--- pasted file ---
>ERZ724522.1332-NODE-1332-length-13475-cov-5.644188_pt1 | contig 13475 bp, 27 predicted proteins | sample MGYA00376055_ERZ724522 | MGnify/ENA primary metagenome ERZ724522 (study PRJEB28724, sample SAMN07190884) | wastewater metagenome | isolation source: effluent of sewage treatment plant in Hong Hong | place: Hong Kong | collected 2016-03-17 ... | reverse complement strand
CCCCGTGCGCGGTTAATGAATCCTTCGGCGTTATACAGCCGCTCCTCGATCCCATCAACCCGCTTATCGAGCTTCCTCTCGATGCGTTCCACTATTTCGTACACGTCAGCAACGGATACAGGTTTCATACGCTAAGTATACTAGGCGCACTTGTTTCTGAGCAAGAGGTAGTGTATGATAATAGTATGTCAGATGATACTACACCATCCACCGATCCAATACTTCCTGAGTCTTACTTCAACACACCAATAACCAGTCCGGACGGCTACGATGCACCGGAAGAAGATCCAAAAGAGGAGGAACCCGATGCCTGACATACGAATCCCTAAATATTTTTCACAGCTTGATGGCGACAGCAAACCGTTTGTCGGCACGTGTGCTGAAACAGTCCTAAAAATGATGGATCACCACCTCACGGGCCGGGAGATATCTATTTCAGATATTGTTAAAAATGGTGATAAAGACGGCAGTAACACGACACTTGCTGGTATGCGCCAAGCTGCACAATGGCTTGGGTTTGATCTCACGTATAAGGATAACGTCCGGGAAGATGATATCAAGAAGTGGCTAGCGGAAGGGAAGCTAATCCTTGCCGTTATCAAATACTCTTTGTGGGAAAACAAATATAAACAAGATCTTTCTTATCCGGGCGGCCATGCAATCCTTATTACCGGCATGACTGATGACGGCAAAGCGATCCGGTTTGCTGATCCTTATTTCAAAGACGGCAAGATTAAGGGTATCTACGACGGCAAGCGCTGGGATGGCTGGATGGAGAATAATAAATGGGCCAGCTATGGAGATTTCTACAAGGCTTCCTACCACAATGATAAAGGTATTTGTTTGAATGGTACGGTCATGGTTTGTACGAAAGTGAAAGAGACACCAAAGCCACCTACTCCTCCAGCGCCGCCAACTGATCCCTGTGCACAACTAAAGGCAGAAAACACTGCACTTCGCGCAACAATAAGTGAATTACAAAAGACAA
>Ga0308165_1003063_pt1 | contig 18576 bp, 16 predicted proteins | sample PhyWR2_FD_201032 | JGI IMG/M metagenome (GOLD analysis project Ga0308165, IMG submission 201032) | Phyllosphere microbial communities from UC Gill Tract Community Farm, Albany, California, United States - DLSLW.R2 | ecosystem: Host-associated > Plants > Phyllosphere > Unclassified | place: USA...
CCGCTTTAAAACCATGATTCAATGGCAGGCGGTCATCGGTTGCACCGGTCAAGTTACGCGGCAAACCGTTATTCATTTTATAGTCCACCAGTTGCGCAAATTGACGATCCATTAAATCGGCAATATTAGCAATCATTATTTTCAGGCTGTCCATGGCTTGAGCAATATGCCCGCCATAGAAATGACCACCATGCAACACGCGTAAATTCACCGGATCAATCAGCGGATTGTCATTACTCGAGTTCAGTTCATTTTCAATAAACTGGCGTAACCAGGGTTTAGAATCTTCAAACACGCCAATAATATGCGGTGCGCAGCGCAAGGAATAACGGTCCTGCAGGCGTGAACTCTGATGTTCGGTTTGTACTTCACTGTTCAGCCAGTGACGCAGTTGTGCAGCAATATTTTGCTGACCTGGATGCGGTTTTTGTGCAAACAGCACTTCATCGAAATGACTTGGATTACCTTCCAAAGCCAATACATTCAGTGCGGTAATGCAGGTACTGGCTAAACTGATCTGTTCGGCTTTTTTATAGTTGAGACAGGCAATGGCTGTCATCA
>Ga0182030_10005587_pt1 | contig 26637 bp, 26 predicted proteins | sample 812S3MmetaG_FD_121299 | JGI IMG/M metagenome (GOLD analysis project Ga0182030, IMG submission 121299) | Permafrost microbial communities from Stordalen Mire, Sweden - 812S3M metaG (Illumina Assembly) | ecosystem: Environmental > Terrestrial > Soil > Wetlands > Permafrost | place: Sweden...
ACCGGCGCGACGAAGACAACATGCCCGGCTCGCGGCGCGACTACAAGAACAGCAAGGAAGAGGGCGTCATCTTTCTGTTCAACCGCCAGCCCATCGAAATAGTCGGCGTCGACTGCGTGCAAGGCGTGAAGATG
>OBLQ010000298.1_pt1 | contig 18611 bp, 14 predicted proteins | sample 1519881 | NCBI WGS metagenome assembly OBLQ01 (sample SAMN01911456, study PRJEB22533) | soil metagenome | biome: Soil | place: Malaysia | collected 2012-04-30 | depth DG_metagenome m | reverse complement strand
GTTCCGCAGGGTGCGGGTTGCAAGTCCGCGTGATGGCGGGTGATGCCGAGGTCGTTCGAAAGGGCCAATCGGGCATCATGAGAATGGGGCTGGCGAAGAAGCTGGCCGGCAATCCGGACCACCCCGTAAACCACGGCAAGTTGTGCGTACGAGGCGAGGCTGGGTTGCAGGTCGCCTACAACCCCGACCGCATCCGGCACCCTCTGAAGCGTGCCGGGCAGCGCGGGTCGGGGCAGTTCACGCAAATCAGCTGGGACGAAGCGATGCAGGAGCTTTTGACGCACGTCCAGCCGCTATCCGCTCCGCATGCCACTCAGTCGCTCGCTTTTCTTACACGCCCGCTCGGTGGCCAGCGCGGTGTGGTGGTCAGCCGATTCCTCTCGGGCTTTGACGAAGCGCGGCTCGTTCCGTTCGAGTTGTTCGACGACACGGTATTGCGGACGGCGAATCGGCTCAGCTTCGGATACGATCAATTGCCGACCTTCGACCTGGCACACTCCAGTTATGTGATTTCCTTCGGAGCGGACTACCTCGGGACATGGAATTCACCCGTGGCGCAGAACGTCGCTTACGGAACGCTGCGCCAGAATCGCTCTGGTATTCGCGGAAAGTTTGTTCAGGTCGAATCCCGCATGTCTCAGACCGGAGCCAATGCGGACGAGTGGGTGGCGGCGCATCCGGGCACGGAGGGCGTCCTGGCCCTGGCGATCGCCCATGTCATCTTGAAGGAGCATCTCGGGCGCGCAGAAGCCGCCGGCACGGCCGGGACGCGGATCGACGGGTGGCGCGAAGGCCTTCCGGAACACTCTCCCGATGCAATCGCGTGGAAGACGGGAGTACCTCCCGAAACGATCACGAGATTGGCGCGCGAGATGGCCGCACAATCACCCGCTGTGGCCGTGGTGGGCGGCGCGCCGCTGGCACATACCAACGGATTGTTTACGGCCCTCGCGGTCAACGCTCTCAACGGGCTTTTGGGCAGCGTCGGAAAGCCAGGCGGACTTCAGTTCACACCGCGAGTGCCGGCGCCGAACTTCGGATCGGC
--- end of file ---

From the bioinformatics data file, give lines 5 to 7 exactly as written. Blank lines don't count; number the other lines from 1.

>Ga0182030_10005587_pt1 | contig 26637 bp, 26 predicted proteins | sample 812S3MmetaG_FD_121299 | JGI IMG/M metagenome (GOLD analysis project Ga0182030, IMG submission 121299) | Permafrost microbial communities from Stordalen Mire, Sweden - 812S3M metaG (Illumina Assembly) | ecosystem: Environmental > Terrestrial > Soil > Wetlands > Permafrost | place: Sweden...
ACCGGCGCGACGAAGACAACATGCCCGGCTCGCGGCGCGACTACAAGAACAGCAAGGAAGAGGGCGTCATCTTTCTGTTCAACCGCCAGCCCATCGAAATAGTCGGCGTCGACTGCGTGCAAGGCGTGAAGATG
>OBLQ010000298.1_pt1 | contig 18611 bp, 14 predicted proteins | sample 1519881 | NCBI WGS metagenome assembly OBLQ01 (sample SAMN01911456, study PRJEB22533) | soil metagenome | biome: Soil | place: Malaysia | collected 2012-04-30 | depth DG_metagenome m | reverse complement strand